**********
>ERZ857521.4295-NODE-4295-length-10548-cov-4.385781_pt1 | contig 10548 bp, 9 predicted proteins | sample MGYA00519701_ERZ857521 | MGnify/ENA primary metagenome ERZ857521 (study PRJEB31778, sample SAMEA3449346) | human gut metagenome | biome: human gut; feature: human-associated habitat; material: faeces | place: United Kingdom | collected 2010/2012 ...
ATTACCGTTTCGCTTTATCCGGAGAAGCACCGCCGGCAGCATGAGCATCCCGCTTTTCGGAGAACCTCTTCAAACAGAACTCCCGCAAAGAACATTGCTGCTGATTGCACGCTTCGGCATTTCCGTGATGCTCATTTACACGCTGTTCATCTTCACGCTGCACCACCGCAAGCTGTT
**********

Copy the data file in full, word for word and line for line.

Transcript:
>ERZ857521.4295-NODE-4295-length-10548-cov-4.385781_pt1 | contig 10548 bp, 9 predicted proteins | sample MGYA00519701_ERZ857521 | MGnify/ENA primary metagenome ERZ857521 (study PRJEB31778, sample SAMEA3449346) | human gut metagenome | biome: human gut; feature: human-associated habitat; material: faeces | place: United Kingdom | collected 2010/2012 ...
ATTACCGTTTCGCTTTATCCGGAGAAGCACCGCCGGCAGCATGAGCATCCCGCTTTTCGGAGAACCTCTTCAAACAGAACTCCCGCAAAGAACATTGCTGCTGATTGCACGCTTCGGCATTTCCGTGATGCTCATTTACACGCTGTTCATCTTCACGCTGCACCACCGCAAGCTGTT